What Is Absolutely Needed For A Saltwater Fish-Only Aquarium
(besides the livestock)what is absolutely needed for a saltwater fish-only aquarium
The 16 products you definitely need,
the 3 you might need, and the decor you probably want

You wish to have a saltwater fish-only aquarium. What do you need to be able to put fish into the aquarium with a reasonable expectation they will survive and thrive? Here are the 16 essential products necessary to have a saltwater fish-only aquarium.

NOTE: We also have an article on What Is Absolutely Needed For A Reef Aquarium.

With a quality filter, you will need to do less work cleaning your tank. For tanks less than 40 gallons a simple hang-on Power Filter or Canister Filter is perfect. For larger tanks, the best solution is a high-quality protein skimmer. We recommend the protein skimmers from Reef Octopus, Maxspect, IceCap, Simplicity, and Tunze.

Our protein skimmer section organizes skimmers by tank size and where the skimmer is located (hang-on back, in-sump, or in tank). A sump is a great place to put a protein skimmer as it removes it from view. For those without a sump, you can use a hang on the back skimmer.

Some “complete” nano tanks, such as the Coralife BioCube, have a filtration chamber built into a back compartment of the aquarium. There is an area there to house a small protein skimmer.

Further Reading:
- Protein Skimmer Overview
- Filtration Overview

Fish-only aquariums do not have to have as much light as reef aquariums. The fish need very little light. However, you may want to have a brighter light so you can better enjoy your aquarium. Refer to the Fish Only Tanks Lighting Chart when choosing a light.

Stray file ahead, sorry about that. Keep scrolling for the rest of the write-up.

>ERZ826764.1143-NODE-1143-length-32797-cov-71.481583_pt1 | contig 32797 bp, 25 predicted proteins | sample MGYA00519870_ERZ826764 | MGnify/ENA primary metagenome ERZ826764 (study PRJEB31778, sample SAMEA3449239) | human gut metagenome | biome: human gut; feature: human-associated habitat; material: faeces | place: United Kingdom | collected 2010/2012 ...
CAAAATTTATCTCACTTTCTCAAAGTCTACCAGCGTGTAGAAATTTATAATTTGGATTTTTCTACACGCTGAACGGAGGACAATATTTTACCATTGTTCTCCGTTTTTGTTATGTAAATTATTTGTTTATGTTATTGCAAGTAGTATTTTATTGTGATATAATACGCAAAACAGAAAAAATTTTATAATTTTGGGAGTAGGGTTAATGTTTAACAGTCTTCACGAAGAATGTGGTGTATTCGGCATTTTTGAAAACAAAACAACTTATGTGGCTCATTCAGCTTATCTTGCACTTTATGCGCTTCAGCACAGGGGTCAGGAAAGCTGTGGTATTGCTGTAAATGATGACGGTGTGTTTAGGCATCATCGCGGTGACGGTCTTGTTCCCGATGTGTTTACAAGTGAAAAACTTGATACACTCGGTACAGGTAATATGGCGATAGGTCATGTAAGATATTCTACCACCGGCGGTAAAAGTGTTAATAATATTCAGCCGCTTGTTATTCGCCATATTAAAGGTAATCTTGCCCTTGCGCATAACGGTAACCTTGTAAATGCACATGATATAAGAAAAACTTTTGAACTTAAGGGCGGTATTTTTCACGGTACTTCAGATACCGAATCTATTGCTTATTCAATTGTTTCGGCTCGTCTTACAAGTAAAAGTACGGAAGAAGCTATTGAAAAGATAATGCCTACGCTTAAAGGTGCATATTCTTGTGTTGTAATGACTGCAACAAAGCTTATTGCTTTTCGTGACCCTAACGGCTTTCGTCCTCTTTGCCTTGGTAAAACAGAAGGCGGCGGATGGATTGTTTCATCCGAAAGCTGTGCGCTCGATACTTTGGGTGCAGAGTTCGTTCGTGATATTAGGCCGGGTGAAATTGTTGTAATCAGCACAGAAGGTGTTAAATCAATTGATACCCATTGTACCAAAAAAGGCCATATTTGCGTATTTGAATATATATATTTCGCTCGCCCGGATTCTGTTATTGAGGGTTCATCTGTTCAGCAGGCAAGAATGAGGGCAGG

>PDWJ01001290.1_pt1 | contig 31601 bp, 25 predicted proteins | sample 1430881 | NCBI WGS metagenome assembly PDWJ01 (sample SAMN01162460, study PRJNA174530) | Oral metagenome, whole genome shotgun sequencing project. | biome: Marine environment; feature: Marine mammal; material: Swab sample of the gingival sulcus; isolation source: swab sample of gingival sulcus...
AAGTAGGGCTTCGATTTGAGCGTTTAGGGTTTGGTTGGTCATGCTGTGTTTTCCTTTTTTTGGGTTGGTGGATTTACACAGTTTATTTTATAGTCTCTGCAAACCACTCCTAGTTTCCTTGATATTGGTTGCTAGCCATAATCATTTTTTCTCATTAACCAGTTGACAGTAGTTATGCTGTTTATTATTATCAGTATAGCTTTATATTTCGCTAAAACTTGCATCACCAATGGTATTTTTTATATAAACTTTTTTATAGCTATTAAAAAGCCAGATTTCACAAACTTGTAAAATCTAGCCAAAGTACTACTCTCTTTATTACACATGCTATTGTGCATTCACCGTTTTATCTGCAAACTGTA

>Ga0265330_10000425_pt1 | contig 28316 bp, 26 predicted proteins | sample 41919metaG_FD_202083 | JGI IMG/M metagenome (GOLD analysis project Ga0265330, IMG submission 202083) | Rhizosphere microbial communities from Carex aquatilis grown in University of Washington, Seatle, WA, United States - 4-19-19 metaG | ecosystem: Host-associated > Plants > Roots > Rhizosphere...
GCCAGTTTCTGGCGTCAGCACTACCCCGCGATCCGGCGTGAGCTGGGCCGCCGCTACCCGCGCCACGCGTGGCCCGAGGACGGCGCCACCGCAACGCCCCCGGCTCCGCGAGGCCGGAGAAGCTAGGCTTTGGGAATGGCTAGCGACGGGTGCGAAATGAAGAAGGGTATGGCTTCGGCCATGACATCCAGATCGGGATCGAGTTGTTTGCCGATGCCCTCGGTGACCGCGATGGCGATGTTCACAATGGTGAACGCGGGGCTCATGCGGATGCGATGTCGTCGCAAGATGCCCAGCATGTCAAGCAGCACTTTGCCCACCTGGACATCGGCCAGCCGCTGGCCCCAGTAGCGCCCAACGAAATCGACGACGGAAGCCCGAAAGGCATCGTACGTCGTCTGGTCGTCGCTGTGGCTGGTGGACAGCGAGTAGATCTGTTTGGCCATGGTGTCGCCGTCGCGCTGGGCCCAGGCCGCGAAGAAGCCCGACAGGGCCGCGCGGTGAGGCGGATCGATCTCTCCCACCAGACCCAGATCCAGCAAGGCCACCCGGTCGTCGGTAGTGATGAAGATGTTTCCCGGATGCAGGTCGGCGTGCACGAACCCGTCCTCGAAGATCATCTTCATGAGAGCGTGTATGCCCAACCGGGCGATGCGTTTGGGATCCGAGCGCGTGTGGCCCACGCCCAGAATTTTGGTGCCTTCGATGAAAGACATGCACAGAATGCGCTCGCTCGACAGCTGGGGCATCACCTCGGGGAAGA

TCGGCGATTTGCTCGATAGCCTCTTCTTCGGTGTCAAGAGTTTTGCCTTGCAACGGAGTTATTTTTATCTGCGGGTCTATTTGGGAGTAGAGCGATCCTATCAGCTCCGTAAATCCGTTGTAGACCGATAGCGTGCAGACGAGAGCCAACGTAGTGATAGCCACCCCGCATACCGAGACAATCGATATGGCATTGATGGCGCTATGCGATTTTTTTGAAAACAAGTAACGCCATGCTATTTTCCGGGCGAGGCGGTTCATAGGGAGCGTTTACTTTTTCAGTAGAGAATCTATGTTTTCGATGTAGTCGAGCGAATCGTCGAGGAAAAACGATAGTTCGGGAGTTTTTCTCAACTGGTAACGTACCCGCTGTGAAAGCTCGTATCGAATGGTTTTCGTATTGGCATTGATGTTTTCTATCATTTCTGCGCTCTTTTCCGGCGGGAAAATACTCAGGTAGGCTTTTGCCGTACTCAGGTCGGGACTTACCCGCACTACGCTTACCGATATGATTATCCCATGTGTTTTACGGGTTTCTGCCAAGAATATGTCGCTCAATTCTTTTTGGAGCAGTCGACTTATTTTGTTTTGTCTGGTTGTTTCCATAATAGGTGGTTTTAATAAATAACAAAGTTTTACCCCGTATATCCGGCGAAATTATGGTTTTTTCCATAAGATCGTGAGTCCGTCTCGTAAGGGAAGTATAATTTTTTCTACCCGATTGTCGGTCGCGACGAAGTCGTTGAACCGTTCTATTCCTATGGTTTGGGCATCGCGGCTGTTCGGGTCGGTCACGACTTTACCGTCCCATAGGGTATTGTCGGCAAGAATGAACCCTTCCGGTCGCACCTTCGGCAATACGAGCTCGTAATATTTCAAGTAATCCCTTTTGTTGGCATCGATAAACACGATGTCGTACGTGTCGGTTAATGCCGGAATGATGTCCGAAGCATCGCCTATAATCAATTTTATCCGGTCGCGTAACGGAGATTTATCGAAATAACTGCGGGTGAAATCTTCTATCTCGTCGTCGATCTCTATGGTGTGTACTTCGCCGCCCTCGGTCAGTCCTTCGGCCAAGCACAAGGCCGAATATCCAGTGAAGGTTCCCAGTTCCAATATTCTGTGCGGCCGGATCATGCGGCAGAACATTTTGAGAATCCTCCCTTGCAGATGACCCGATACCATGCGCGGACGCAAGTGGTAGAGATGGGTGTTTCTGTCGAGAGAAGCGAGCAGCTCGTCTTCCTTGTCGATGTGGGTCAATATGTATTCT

LED lights will save you money because they are energy efficient and you won't need to change the bulbs. They should last for five to ten years although with some of the cheaper LED lights you might see earlier failure of some of the individual LEDs.

Testing is needed to ensure that your water is safe for your fish. When you first set up a tank you will want to test for ammonia, pH, nitrite and nitrate. The Aquarium Pharmaceuticals Saltwater Test Kit both include these four tests.

Once your tank is set up and running the pH and the nitrate tests will be the most important. If your nitrates are at 20 ppm or above, you definitely should do a water change. If your pH drops below 7.8, you need to add buffer (see the Aquarium Buffer section for buffer use).

You will need to test the salinity of your saltwater. The Coralife Deep Six Hydrometer and MarineAndReef.com Reefractometer (aka Refractometer) are good choices. You will also need an aquarium thermometer.

Further Reading:
- Test Kit Overview

You will need to clean your aquarium to keep it healthy and attractive. For maintenance, you will need a good gravel vac and algae magnet. The Python Gravel Vacs and the Flipper Magnet Cleaners are good choices. Make sure to look at the depth of your aquarium when choosing a gravel vac and thickness of your glass when choosing an algae magnet.

Further Reading:
- Cleaning Basics 101: Five Pro Cleaning Tips
- Top 10 Aquarium Maintenance Hacks